An exhibition by the Korean photographer Ahae at Veletržní Palace seems to perfectly epitomize two of Henry David Thoreau’s Taoist-like paradoxes that the highest condition of art is artlessness and that he who stands stillest will get to the goal first.
“Through My Window,” subtitled “Along the Path of Passing Time and Changing Seasons,” presents a very small selection of the nearly 1 million pictures that Ahae took over the course of two years, almost entirely through a single window of his home in rural South Korea. The display of nearly 80 medium- and large-format prints offers viewers a contemplative stroll through the Korean countryside, and watching the responses of visitors on a late July afternoon, it is a well-appreciated respite from an unusually dreary Prague summer.
Ahae – who in addition to being an exceptionally prolific photographer is also an inventor and entrepreneur, a strong advocate of natural health and a longtime environmental activist – conveys his deep reverence for the natural world that is found in microcosm right in his own backyard. He rejects the paradox of setting off on expensive excursions to exotic locales to photograph wildlife. In keeping with his awareness of the carbon footprint such travel entails, accordingly he did not attend his exhibition opening in Prague, says exhibition assistant Hanka Bělohradská, though one of his sons was present. Ahae may be the ultimate “locavore” photographer.
This exhibition was organized for the artist’s 70th birthday by his children, and there are several details that infuse the exhibition with a personal touch. The calming music piped into the exhibition space – the airy Large Hall on Veletržní Palace’s ground floor – alternates Asian with European Baroque classical music and was mixed by the artist’s son. As viewers exit the exhibition, they are offered a cup of delicious organic tea, Ahae’s personal blend, grown on tea plantations he supervises in South Korea.
Then there are the images themselves. With sustained sensitive observation and Zen-like concentration, Ahae captures the world outside his window – deer, birds, trees, water and clouds – at all times of year and under a variety of light conditions. Nothing feels rushed, and he exhibits a well-honed instinct for when to press the shutter. There is little high drama in the images, but numerous shots are sublime in their simplicity.
There are multiple images of a family of Chinese water deer that regularly visit the photographer’s land, shown leaping, drinking from a pond and looking toward the camera’s long lens. There are many photographs of birds, perched solitarily and in flight: Chinese sparrowhawks, black-naped orioles, Eurasian jays, spot-billed ducks. A flock of magpies is like a musical partitura, while a lone egret in flight is like a tablature for solo instrument. A touch of humor is added by a couple of shots of birds releasing their droppings midflight: A gray heron trails a tendril of excrement behind it that looks like a slender white snake in pursuit.
There is a remarkable image of another gray heron stretching up on its toes as if in the midst of performing its daily Qigong exercises. Another beautiful shot captures dragonflies mating above a pond with a splash of colorful leaves floating on the water’s surface and also echoed in muted hues under the water.
Like Monet in his garden, Ahae observes maple trees through their seasonal changes, from a stark bareness in early spring to a cloak of autumn color to snow-laden branches hiding behind confetti of snow. Elsewhere, a shot of pond weed presents a symphony of greens; morphing clouds march across the changing sky.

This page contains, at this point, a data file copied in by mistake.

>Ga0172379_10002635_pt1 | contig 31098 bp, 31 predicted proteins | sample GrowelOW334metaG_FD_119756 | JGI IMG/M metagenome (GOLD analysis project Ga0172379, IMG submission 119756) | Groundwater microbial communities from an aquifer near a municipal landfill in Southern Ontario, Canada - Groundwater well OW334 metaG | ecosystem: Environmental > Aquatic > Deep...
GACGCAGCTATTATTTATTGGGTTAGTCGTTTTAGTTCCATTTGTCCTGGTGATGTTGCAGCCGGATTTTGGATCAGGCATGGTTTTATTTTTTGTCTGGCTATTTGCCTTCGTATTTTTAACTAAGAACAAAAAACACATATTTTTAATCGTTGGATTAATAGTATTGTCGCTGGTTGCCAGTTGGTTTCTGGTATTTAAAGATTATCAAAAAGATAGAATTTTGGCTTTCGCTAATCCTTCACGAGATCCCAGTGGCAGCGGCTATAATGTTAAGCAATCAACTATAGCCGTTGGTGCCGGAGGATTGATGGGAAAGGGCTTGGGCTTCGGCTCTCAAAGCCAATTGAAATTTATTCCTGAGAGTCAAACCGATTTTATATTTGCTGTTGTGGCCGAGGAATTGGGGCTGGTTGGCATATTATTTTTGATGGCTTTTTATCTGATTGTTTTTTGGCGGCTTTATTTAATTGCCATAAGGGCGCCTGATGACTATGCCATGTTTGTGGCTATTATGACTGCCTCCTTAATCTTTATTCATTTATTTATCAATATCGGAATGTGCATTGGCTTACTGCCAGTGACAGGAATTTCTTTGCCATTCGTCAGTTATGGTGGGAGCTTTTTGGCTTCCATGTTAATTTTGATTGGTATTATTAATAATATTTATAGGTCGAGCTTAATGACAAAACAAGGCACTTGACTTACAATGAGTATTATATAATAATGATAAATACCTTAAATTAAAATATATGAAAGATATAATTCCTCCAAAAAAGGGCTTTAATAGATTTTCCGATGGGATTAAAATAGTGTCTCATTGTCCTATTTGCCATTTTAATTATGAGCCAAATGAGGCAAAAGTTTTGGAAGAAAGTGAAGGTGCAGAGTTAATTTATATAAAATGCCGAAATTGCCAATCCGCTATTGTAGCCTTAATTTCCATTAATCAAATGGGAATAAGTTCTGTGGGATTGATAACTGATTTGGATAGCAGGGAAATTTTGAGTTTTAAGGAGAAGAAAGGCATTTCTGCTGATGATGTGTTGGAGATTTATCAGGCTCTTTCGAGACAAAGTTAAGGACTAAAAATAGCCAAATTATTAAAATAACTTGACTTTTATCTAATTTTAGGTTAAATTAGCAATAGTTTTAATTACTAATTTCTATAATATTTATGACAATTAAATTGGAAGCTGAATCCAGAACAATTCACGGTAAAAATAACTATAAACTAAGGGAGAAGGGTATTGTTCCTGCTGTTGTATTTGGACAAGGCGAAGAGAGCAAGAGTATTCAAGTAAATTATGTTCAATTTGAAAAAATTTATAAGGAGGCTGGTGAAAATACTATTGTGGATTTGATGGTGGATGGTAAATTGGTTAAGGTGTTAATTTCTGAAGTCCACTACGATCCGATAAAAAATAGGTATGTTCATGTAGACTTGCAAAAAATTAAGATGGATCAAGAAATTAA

There is a pervading sense of the here and now in these photos, a challenge for all – even confirmed urbanites – to closely observe the world around them, whether from the balcony of a concrete high-rise, a patio in a cottage garden or in some woods outside the city.
Traveling exhibitions of this type – beautifully produced photographs of the natural world with an environmental plea, have become increasingly popular in cities throughout the world. In Prague, Kampa Island hosted an open-air display of Yann Arthus-Bertrand’s show “Earth From Above” in 2004 – more than 100 astonishing shots of locations around the world photographed from a helicopter or hot-air balloon – and his show of animal photography “Alive” was held outdoors on náměstí Republiky in 2008.
This exhibition differs in several respects. Installed indoors with diffused lighting and atmospheric music rather than amid the bustle and babble of the center of Prague, it presents a microcosmic view of a remote point on the map, yet challenges audiences to contemplate the common beauty right under our noses.
This traveling exhibition debuted in New York’s Grand Central Terminal, a synonym for urban clamor, and concurrently with its Prague stop there is a short-term show in the gardens of Clarence House in London, the residence of pro-environment Prince Charles; in September the show moves on to the Vremena Goda (Four Seasons) luxury shopping and entertainment complex in Moscow, aside from its name an incongruous venue for this show. But perhaps Grand Central and Vremena Goda are where Ahae’s photography can do the most good.
This distillation of more than 1 million clicks of the shutter – more than 11 days worth of time just pressing the button apart from the countless weeks and months of focused looking – exudes a cocooning atmosphere of calm. Visitors will likely leave this exhibition with their senses of observation sharpened, and probably with their blood pressure a few points lower.
By Mimi Fronczak Rogers
Prague Post August 10, 2011